While the NBA playoffs continue, teams around the league have started conducting pre-draft workouts for rookie prospects.

Although the Utah Jazz don’t have a pick in the upcoming 2022 draft, that didn’t stop them from kicking off the offseason work as they normally would, hosting workouts of prospects at Zions Bank Basketball Campus on Thursday.

The group included Seton Hall wing Jared Rhoden, Purdue forward Trevion Williams, Connecticut guard R.J. Cole, Wichita State guard Tyson Etienne and UCLA guard Johnny Juzang. All of these players are projected to either be late second-round selections or rookie free agents, but Rhoden is a prospect whose stock has been rising during the last few weeks.

After an impressive showing at the NBA G League Camp earlier this month, Rhoden was called up to the NBA draft combine in Chicago, where he interviewed with four teams, including the Jazz, according to The Athletic’s Mike Vorkunov.

Rhoden again impressed during his pro day, which was watched by a wide range of NBA executives and scouts, and he is now working out for various teams.

“I’m a long wing and someone who is active on both sides of the ball,” Rhoden said after his workout with the Jazz. “I think I’m the type of player that does all the intangible things that may not always show up on the box score, but someone that can have an impact on the game.”

The 6-foot-6 combo guard prides himself on being switchable, quick and having good instincts, and he welcomes criticism. He’s been told that he needs to become more consistent from 3-point range and must clean up his handles and he’s taken the feedback in stride, viewing it as an opportunity for continued growth.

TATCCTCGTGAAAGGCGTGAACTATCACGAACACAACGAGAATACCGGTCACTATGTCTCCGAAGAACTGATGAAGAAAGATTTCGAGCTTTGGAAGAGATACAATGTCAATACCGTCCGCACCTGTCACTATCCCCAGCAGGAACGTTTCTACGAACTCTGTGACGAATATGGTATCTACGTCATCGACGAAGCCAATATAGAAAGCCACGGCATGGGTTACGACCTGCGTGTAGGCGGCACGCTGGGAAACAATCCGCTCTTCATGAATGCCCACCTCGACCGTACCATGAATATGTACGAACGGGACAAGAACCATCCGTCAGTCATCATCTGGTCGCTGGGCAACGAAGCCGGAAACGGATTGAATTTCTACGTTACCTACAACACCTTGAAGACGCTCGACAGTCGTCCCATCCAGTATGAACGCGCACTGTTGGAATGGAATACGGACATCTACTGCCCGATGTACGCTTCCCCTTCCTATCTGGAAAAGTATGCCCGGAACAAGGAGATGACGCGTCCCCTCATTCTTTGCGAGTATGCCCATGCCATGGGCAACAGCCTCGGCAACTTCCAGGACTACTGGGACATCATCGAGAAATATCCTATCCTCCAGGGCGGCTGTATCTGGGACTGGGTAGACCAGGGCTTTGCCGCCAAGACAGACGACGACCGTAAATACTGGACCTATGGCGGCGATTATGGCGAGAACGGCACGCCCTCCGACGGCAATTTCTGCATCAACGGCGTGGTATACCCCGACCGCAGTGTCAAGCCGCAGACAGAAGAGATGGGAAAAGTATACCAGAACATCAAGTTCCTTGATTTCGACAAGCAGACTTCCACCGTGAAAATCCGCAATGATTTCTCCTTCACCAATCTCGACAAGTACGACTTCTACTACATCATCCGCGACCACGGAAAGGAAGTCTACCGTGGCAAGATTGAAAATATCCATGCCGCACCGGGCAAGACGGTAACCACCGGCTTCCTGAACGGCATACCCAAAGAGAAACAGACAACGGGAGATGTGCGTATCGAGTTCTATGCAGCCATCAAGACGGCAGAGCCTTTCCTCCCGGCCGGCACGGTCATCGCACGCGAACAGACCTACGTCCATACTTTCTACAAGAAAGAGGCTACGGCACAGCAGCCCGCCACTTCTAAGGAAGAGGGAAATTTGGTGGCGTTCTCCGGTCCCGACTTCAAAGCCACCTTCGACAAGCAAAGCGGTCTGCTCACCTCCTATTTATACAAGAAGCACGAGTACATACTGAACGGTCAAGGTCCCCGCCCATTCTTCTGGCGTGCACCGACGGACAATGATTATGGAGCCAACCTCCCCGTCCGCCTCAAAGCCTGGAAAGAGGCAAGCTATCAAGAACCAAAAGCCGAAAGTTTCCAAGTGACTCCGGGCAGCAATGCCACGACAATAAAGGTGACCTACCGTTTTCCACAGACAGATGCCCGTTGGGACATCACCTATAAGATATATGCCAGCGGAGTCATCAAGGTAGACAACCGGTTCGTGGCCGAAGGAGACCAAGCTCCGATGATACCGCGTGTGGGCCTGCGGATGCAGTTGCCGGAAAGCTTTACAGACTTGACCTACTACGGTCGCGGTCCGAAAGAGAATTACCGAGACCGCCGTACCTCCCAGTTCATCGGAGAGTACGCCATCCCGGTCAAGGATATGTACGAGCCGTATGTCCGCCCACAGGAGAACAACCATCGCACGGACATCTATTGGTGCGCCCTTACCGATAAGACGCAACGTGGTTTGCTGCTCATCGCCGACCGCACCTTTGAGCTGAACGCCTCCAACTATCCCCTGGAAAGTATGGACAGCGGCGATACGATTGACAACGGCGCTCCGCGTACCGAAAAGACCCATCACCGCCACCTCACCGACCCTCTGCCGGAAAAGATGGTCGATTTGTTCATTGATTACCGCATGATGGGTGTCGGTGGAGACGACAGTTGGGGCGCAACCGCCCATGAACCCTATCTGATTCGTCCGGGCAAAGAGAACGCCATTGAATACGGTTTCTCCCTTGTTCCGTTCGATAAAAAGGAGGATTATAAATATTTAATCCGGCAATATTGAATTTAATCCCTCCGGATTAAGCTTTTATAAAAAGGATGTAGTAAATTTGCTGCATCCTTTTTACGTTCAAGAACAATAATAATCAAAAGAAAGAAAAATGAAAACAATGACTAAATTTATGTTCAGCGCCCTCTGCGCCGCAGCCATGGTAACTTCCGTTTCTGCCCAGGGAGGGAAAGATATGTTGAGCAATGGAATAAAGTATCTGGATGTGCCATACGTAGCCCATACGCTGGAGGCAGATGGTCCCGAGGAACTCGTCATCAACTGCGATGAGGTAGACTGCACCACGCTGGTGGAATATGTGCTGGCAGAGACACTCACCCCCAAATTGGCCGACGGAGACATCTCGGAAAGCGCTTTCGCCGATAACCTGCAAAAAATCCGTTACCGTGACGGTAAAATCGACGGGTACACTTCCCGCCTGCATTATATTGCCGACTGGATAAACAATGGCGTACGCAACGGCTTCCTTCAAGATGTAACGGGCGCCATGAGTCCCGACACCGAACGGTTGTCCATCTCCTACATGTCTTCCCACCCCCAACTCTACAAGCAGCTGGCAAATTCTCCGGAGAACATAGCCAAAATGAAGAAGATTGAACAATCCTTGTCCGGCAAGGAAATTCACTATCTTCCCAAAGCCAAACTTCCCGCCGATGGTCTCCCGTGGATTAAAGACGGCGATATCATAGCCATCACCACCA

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“I think I’m capable of doing everything,” he said. “It’s just about sharpening all the tools in my kit.”

After interviewing with the Jazz at the combine, the New York native stood out enough to be invited to Utah for a workout. Rhoden said that being a four-year college player and growing up in a diverse area are things that can give him an edge.

“I’m an articulate young man, someone that can fit in a system and be cohesive in any type of environment, whether it’s here in Utah or anywhere else in the country,” Rhoden said. “Understanding people’s different characters and going through college and being a four-year player, I think I have a certain level of maturity to myself and my game that I try to use to allow me to stick out a little bit.”

The Jazz are one of four teams that do not have a pick in the 2022 draft, but a trade could change that. The team is scheduled to have another round of workouts this weekend.

Seton Hall’s Jared Rhoden drives to the basket during a game against Georgetown in the Big East Tournament Wednesday, March 9, 2022, in New York. Thursday, Rhoden was in Salt Lake City working out for Utah Jazz brass. | Frank Franklin II, Associated Press
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